Kate Rogers: A starter kit for beginners in the investment world

It may seem daunting, but charities should not put off thinking about their options, writes our columnist

Kate Rogers
Kate Rogers

I've just become a school governor, and the number of new acronyms I have to contend with is mind-boggling. This is not unusual: many professions and industries are like this, not least the investment world. We pepper our communications with jargon when everything could be described in plain English if we really wanted it to be. Perhaps we do it to put up barriers to entry or to identify ourselves as members of the same tribe. The result for charities that want to invest can be baffling.

So where does a charity that is investing for the first time begin? First, let me describe two key concepts: return and risk. A return is the gain or loss you make on an investment. This might come in the form of actual income or a rise in the value of the asset. Risk is usually defined as the volatility of an investment, or how much, and how frequently, its price goes up or down; the greater the volatility, in theory, the greater the risk.

The starting point when considering investment options should always be your own charity's financial strategy: why are you holding investment assets and what do you hope to achieve with those assets? This should be expressed as a written investment policy. You might find the online guide on the Charity Investors' Group website helpful, and thinking through the following three questions is a useful place to begin.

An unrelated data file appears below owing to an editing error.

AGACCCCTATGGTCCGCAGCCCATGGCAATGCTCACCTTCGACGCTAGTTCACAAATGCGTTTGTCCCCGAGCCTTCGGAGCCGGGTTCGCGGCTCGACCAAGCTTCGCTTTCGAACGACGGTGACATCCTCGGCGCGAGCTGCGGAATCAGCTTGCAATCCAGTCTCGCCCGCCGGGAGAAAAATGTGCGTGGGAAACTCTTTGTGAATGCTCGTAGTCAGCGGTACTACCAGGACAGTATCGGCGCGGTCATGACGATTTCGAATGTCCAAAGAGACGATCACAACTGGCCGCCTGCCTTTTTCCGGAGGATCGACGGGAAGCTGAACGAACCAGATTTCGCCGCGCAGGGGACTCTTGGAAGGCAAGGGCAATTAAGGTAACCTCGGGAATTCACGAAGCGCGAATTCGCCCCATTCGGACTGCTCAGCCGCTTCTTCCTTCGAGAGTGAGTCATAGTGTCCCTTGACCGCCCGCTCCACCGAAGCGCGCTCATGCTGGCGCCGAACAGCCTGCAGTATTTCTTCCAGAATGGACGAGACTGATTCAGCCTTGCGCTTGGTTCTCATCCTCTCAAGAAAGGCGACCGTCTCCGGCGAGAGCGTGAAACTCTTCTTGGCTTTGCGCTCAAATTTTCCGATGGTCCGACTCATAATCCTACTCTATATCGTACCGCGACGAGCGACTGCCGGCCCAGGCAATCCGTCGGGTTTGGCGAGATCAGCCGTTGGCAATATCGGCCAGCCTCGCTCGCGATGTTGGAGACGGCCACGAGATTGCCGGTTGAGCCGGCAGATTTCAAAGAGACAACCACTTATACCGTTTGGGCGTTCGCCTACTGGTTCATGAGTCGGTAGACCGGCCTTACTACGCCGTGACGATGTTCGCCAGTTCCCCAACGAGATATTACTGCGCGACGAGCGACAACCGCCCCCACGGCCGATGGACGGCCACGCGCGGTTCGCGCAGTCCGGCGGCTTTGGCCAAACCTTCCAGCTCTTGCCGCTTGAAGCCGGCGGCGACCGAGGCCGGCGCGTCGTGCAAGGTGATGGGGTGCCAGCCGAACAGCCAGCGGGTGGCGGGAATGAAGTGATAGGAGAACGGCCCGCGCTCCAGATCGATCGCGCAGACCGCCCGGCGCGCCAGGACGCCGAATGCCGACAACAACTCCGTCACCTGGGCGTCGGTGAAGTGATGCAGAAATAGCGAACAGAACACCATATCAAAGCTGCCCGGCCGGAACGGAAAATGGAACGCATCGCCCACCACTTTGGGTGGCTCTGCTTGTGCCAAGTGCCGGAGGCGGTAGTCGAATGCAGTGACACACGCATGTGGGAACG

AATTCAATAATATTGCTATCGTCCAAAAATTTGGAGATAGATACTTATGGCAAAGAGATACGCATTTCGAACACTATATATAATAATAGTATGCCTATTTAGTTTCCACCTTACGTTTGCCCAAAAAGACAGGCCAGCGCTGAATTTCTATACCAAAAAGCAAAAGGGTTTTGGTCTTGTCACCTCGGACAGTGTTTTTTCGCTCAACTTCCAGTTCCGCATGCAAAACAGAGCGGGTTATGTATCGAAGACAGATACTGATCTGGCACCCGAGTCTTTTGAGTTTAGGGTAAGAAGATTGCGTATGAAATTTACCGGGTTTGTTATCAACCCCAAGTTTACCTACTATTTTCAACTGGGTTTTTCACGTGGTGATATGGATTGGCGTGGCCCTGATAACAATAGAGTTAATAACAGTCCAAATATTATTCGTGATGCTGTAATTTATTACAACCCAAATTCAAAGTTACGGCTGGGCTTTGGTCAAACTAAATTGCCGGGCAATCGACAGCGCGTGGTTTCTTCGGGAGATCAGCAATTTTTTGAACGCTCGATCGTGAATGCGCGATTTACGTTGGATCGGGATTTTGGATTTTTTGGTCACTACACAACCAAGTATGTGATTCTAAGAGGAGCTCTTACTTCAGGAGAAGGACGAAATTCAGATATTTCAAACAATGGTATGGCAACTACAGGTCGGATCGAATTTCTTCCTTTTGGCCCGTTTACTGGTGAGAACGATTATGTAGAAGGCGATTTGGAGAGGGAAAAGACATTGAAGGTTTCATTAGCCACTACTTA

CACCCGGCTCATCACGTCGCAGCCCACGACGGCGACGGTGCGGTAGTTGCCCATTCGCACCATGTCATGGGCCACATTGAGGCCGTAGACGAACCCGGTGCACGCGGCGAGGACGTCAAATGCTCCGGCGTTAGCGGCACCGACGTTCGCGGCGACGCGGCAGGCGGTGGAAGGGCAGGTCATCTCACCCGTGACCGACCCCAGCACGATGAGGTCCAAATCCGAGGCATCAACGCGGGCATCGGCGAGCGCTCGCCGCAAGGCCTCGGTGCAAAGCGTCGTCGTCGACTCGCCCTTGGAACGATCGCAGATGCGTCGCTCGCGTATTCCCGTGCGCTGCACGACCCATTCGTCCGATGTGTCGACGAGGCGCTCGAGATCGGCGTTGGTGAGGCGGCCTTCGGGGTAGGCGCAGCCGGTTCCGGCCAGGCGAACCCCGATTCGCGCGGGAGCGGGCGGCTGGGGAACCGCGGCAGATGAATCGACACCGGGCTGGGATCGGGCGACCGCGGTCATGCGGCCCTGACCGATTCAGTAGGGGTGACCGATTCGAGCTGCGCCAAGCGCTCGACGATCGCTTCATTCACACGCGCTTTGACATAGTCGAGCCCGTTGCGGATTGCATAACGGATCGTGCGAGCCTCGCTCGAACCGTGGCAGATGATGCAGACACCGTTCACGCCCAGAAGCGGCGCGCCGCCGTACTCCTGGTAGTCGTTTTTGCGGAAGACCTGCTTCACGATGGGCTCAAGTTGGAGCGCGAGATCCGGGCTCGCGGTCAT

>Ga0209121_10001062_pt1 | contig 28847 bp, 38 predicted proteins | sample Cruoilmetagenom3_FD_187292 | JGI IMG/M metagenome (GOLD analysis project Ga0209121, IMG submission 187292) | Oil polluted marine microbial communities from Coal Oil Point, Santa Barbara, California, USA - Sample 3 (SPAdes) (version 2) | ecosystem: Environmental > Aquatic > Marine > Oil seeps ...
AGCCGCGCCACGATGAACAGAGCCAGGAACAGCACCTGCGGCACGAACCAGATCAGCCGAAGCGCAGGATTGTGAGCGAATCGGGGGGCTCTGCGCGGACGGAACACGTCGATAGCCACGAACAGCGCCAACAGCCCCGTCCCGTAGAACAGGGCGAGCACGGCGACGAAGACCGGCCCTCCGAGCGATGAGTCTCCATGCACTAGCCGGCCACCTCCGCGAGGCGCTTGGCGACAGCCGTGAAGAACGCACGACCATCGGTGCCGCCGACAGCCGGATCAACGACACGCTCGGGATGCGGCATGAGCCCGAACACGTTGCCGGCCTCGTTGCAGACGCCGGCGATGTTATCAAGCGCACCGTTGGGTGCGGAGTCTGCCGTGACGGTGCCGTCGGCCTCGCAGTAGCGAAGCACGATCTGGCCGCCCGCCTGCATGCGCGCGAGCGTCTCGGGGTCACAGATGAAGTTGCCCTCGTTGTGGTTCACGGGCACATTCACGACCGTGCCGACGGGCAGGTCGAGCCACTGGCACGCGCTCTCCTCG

For what and for how long will the money be there?

Your assets might be your reserves and therefore might be needed at short notice, so they should be invested in low-risk assets, which will also have a low return. On the other hand, assets held long-term to generate an income should grow with inflation to preserve their value. It should be remembered that your assets are there to support you in the delivery of your charitable objects, not for speculative gain or over-cautious cash hoarding. Balancing fear and greed is the challenge.

What are the best assets to invest in?

This will depend on your answer to the first question. Invest lower-risk assets such as cash and bonds in short-term funds; higher-risk, income-generating assets linked to inflation, such as equities and property, are better in longer-term funds. You might have expertise in this area on your finance or investment committee. If not, investment managers, advisers or consultants can help you find the right asset mix for each charity. There is no single answer; it depends on your circumstances and preferences.

How do we manage the investments?

This will depend on a number of factors, including the expertise in your charity and the size of the investment pot. For most charities the answer will be to invest in one or more funds that match your investment objectives. For the few with a significant balance to invest, there is the possibility of investing directly in the assets, although many still choose to pool their assets with others in funds.

It seems daunting, but charities should not put off thinking about their options. Improving the return on the charity asset base will not only enhance organisational stability but also improve the ability of your charity to fulfil its mission.

Kate Rogers is client director at Cazenove Charities

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